Cocktail grunge and the catwalk[edit]

A "catwalk", a refinement in 2006, of which actresses Kate Bosworth and Thandie Newton were said to be exponents, was referred to as "cocktail grunge" – "looking done-undone ... it's what Marianne Faithfull and Blondie would be wearing if they were young now".[103] – while a journalist who interviewed supermodel Helena Christensen in 2011 observed that, fresh from a photoshoot, she "flopped in a leather armchair like a sexy, ageing beatnik" and that, while "not a hippie, exactly", she lived in "groovy bohemia in Manhattan, where you can spot [her] moseying around the flea markets on the weekends".[104] At the end of the 2000s (decade), this combination of apparently conflicting features was adopted by teenaged actress Taylor Momsen, who, in 2010, became the "face" of the British retailing chain New Look. Momsen described her style as "sweet and tough, grunge meets Chanel – a giant oxymoron" and claimed that she chose her outfits from "whatever clean clothes she finds on her floor" ("although no one ever believes me").[105]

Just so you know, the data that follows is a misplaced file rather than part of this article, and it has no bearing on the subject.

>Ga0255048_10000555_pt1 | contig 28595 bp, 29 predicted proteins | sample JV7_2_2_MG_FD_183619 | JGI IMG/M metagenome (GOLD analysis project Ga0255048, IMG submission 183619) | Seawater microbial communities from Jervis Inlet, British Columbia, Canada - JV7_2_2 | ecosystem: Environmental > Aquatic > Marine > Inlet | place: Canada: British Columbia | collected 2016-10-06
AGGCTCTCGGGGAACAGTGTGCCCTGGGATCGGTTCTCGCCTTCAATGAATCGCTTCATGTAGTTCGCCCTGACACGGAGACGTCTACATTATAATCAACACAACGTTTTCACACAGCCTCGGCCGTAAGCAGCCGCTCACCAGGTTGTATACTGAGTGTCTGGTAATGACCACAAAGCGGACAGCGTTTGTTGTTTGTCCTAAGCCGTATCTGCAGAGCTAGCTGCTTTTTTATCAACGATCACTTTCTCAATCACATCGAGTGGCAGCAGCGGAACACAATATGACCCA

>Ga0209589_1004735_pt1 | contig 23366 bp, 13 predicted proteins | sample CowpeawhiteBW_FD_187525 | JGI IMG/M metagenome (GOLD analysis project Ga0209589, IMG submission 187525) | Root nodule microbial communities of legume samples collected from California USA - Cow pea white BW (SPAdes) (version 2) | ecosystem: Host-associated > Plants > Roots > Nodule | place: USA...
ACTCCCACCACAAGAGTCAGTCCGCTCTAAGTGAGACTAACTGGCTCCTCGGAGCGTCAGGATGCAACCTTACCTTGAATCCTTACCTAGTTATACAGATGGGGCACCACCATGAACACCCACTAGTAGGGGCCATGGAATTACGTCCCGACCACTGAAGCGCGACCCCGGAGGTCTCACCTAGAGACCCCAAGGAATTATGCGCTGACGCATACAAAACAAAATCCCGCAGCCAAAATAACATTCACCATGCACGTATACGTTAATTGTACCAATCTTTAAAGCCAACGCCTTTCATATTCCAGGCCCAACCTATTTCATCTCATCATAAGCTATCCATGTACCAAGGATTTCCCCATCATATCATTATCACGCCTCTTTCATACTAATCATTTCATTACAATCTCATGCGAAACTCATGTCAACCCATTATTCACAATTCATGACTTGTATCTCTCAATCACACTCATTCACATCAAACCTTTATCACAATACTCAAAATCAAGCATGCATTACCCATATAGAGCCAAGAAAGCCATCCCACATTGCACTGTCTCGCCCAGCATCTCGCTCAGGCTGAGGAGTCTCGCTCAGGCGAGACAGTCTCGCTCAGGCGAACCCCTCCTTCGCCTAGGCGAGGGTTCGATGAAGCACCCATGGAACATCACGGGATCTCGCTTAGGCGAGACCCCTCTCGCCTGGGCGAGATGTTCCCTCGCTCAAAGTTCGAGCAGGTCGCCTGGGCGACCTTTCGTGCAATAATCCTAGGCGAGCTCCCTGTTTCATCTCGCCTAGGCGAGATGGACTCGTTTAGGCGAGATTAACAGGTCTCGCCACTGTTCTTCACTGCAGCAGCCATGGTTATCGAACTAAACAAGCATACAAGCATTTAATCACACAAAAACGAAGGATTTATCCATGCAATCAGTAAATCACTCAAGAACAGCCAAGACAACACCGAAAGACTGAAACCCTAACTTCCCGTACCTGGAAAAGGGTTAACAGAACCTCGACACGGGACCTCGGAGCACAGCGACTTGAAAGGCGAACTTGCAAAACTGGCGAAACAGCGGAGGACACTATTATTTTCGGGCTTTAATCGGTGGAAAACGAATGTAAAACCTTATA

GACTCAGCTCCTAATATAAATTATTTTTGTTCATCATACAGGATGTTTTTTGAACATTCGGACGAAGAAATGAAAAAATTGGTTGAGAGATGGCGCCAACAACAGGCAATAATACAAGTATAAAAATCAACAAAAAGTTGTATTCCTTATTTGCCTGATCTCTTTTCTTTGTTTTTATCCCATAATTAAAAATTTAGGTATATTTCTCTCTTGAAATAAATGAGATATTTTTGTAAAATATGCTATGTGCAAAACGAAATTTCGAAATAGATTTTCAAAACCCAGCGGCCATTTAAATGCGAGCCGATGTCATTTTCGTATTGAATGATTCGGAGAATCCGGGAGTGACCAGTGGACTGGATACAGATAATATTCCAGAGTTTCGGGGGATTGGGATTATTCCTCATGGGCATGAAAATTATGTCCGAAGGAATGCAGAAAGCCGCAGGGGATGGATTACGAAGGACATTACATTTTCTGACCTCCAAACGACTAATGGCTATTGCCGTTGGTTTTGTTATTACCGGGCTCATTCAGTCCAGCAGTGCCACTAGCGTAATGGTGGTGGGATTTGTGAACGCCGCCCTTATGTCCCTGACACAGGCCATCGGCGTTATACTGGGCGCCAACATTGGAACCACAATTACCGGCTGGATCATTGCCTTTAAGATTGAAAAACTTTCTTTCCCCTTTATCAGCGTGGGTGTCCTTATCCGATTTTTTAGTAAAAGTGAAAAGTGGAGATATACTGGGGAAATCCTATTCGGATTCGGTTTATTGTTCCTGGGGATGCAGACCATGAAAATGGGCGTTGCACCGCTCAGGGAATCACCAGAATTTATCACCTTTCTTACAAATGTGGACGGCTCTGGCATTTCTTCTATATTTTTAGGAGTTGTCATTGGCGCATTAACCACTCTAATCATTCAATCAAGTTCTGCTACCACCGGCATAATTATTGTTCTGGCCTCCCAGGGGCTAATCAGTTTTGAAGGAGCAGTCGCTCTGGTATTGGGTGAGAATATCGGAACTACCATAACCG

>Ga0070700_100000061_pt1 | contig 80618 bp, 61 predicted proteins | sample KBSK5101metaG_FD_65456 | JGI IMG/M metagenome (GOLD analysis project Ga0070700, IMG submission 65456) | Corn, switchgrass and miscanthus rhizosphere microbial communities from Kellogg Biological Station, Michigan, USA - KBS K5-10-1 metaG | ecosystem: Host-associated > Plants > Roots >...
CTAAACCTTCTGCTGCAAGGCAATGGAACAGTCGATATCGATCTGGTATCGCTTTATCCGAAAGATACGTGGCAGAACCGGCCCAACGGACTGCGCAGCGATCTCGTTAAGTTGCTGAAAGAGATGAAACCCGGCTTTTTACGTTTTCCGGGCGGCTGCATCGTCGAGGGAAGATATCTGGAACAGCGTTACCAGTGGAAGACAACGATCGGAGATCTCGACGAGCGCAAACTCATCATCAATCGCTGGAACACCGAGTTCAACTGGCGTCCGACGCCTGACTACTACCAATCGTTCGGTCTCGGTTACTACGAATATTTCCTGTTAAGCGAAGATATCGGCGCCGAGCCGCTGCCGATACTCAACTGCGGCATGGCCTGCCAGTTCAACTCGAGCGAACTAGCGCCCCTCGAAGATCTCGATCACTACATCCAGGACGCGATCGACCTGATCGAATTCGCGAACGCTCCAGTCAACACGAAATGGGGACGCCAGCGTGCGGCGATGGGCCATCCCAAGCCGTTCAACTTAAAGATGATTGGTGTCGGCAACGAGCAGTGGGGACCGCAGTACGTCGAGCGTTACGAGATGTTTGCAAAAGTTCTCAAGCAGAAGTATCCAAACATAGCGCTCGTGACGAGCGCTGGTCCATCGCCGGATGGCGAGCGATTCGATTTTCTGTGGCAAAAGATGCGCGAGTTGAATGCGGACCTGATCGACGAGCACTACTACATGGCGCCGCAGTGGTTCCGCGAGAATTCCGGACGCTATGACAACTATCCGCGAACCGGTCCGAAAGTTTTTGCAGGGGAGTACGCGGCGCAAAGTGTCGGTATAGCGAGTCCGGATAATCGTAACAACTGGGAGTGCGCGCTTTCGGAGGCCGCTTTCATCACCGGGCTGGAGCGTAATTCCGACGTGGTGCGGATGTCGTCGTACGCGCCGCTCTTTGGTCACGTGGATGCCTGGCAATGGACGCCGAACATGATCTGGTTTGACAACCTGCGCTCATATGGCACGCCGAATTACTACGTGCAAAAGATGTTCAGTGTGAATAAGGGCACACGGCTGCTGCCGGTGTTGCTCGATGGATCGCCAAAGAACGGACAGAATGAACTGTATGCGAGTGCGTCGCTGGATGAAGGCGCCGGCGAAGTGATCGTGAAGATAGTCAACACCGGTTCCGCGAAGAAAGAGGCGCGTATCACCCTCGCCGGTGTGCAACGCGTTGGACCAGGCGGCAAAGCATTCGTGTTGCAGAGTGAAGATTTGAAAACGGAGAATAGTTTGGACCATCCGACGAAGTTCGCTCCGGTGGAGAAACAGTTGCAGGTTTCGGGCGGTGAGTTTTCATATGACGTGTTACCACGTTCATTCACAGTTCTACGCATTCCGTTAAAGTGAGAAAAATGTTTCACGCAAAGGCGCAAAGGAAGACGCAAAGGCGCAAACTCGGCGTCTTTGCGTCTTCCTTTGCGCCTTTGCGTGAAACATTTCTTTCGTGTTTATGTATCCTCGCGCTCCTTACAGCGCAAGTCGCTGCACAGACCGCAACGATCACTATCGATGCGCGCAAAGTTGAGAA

French bobos and similar stylists[edit]

In the world of Parisian fashion, the term bobo (short for Bourgeois Bohème), which also had political connotations, was applied to "typically discerning customers who are left wing and Left Bank";[106] or, put another way, "that subset of thirty- or forty-something-year-olds who don't allow their socialist leanings to interfere with an enjoyment of material pleasures".[107] As such, la gauche caviar [the caviar left] was sometimes applied as an epithet to bobos.[108]